Put People At The Centre Of Environmental Issues
Put People At The Centre Of Environmental Issues, Says American Expert
Environmentalists wanting to evoke change need to tap into people’s self-centredness by making the issues relevant to them, says a visiting American communicator.
Steve Alexander, a Facilitator and Communication Strategist, is in New Zealand as a keynote speaker at the Ministry for the Environment’s Information to Motivation Conference being held in Wellington June 5 to 7. One of the aims of the conference is to explore ways to raise awareness about the environment and to find ways to motivate change.
Steve Alexander has been involved in a number of public campaigns that have been successful in changing behaviour. He also has a long involvement with working in communications including being a former regional director of the world’s largest public relations company Burson-Marsteller.
He says his advice to people wanting to motivate people to change their behaviour is to make sure the issues are relevant to them.
“You have to get to the heart and soul and minds of the people that you want to motivate in order for them to understand you. It can not be a high brow look at what people should do because it is the right thing to do.
“People need to understand how it affects them and what it means to them – what they will lose if they are not supportive and what they will gain if they get involved. We must always answer the ‘What’s in it for me?’ question when we ask people to do something and doing it requires change.”
He says it is human nature for people to be self-centred and to focus on issues that are of perceived relevance to them. Environmentalists are among those who, if they understand this, can help people do the right thing.
“It always has to be about people. Everyone has a certain belief about what their quality of life should be – so you have to get those things that matter from an environment public policy perspective to matter for their lifestyle.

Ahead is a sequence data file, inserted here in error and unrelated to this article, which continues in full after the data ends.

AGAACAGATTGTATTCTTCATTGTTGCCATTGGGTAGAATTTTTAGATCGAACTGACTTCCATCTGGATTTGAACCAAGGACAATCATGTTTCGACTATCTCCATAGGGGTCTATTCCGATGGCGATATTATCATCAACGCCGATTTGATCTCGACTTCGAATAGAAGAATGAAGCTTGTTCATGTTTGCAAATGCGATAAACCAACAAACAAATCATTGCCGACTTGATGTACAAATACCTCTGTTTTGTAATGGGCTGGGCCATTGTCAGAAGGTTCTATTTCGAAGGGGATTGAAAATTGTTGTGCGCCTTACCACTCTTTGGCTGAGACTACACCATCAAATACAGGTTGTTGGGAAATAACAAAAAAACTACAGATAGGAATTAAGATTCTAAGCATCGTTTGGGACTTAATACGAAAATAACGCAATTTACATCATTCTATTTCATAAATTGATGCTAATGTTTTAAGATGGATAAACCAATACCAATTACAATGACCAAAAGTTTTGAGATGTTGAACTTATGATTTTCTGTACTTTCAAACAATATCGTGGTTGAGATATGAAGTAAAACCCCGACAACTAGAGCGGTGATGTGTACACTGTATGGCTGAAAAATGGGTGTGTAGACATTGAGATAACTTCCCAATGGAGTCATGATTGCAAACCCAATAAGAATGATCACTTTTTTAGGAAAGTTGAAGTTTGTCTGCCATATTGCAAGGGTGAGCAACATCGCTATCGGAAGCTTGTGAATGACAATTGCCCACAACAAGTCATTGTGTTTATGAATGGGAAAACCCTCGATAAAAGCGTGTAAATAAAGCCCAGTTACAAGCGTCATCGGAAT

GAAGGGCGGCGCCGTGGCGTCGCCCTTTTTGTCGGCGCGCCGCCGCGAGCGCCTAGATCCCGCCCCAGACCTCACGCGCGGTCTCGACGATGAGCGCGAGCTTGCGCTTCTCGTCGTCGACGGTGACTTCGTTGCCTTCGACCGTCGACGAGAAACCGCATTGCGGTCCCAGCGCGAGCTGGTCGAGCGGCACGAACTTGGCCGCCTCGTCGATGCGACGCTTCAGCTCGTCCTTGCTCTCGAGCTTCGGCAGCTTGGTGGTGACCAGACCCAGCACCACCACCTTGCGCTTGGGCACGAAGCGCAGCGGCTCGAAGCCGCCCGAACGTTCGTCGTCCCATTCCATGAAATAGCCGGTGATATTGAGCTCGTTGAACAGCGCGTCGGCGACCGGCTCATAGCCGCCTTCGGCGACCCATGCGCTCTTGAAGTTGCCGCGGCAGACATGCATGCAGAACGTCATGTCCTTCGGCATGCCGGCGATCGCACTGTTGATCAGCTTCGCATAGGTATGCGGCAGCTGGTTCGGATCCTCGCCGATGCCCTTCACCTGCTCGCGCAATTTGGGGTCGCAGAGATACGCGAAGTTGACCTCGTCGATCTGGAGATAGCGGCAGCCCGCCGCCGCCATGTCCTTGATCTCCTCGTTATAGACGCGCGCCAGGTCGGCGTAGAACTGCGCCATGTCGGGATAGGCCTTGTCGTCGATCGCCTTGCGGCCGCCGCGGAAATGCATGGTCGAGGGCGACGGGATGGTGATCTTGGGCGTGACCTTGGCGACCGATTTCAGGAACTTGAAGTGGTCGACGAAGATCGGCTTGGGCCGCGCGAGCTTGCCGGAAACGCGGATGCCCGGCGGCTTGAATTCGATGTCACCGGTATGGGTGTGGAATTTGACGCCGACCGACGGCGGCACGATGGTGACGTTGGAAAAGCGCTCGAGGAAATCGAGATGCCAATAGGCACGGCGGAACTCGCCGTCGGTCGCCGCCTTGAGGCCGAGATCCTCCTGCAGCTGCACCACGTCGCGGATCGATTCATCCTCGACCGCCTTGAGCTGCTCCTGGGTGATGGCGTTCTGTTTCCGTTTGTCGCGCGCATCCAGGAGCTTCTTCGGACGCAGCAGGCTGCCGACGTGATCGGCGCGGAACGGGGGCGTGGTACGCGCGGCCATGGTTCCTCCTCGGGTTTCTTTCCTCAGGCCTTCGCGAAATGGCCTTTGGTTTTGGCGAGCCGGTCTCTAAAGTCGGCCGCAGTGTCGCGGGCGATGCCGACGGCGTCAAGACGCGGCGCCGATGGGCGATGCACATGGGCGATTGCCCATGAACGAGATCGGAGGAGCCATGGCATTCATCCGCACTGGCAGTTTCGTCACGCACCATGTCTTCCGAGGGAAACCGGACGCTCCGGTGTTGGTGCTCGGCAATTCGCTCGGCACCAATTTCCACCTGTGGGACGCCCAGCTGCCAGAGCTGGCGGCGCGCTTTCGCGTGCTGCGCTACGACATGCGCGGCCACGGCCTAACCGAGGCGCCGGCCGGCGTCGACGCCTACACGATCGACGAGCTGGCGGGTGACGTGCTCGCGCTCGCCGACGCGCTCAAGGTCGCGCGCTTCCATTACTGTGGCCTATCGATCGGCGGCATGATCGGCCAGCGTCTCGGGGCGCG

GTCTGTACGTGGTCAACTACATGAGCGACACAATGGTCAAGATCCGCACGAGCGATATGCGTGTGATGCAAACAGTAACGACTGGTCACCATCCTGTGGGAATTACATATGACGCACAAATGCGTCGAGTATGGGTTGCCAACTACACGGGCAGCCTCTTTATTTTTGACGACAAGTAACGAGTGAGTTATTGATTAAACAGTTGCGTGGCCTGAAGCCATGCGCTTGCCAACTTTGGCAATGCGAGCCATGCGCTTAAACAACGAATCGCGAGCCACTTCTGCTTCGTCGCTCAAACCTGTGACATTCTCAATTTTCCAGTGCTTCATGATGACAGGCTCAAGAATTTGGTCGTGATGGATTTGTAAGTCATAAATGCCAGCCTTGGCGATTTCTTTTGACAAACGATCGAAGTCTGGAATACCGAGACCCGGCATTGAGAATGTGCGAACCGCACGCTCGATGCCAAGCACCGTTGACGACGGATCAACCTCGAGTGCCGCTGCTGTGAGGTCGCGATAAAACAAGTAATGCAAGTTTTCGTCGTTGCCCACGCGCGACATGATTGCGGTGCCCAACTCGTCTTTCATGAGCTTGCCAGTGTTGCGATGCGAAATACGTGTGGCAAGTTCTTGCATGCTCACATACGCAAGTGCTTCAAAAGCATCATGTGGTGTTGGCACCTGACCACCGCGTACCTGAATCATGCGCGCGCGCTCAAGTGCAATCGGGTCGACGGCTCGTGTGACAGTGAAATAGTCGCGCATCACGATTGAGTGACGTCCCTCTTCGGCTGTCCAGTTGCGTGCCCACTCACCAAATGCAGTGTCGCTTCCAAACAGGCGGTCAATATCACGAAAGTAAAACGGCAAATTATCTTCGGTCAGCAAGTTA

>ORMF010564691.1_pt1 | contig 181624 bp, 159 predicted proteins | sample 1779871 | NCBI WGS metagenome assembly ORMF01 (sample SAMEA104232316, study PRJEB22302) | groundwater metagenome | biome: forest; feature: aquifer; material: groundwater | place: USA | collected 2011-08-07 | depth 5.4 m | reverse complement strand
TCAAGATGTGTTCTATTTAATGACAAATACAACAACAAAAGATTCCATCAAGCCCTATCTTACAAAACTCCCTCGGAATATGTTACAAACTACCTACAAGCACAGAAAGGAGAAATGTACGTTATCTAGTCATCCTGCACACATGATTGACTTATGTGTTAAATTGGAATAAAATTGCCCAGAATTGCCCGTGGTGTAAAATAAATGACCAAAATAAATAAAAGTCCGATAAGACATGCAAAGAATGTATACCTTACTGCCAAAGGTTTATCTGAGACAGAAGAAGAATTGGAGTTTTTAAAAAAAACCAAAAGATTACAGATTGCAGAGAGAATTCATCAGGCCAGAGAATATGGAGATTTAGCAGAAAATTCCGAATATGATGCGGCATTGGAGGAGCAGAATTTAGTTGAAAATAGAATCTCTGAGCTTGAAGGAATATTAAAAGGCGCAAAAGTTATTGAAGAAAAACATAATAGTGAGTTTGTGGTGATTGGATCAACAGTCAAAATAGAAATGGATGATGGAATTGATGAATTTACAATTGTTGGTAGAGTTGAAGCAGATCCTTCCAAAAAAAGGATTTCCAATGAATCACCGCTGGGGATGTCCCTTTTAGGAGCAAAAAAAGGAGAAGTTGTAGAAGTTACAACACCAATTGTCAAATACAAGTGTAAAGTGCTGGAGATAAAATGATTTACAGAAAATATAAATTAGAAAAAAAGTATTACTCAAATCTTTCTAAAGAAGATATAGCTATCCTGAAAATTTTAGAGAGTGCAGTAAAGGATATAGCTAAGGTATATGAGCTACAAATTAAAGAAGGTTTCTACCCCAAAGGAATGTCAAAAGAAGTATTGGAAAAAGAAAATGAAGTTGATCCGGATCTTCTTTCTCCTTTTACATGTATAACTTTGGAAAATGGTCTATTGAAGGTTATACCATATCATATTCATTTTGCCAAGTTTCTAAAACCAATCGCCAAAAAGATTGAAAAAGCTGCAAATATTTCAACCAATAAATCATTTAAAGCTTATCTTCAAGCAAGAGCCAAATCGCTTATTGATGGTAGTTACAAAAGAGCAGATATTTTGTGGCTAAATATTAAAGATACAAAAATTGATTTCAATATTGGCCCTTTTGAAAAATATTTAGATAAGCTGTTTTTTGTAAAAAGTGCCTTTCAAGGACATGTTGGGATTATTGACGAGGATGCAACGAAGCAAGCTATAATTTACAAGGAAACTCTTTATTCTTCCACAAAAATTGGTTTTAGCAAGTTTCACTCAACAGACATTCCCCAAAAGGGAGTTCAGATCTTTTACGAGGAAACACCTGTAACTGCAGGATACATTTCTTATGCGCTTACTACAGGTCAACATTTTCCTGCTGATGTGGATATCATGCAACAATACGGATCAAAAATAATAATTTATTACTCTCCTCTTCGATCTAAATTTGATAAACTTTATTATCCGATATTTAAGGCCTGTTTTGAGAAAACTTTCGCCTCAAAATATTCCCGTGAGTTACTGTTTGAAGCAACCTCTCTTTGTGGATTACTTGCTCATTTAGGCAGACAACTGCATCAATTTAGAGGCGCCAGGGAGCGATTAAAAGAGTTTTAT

“It is not about the species you are trying to protect, or the forest or the landscape, it is about the people that get to recreate, enjoy and benefit from these things. People may drive down the road and believe everything is hunky dorey in their life because they have a television and a radio and go to the theatre. But the reality is the land that you live in and around, and the air that you breathe and the water that you drink is critical to your life.”
Steve Alexander says the goal is to help people understand that the decisions they make today, along with their attitudes and behaviours, will have an impact on what they leave to their children and their children’s children.
“What is here today may be gone tomorrow as a result of our actions, or lack of them, now. Making that ‘connection’ to what matters to people in their homes, where they work and play, that’s what is important in any environmental and public policy communication.”
He says if people can see that something that matters to them is threatened it will give the issue a sense of urgency. If they understand it and know they can do something about it, people will act for the common good.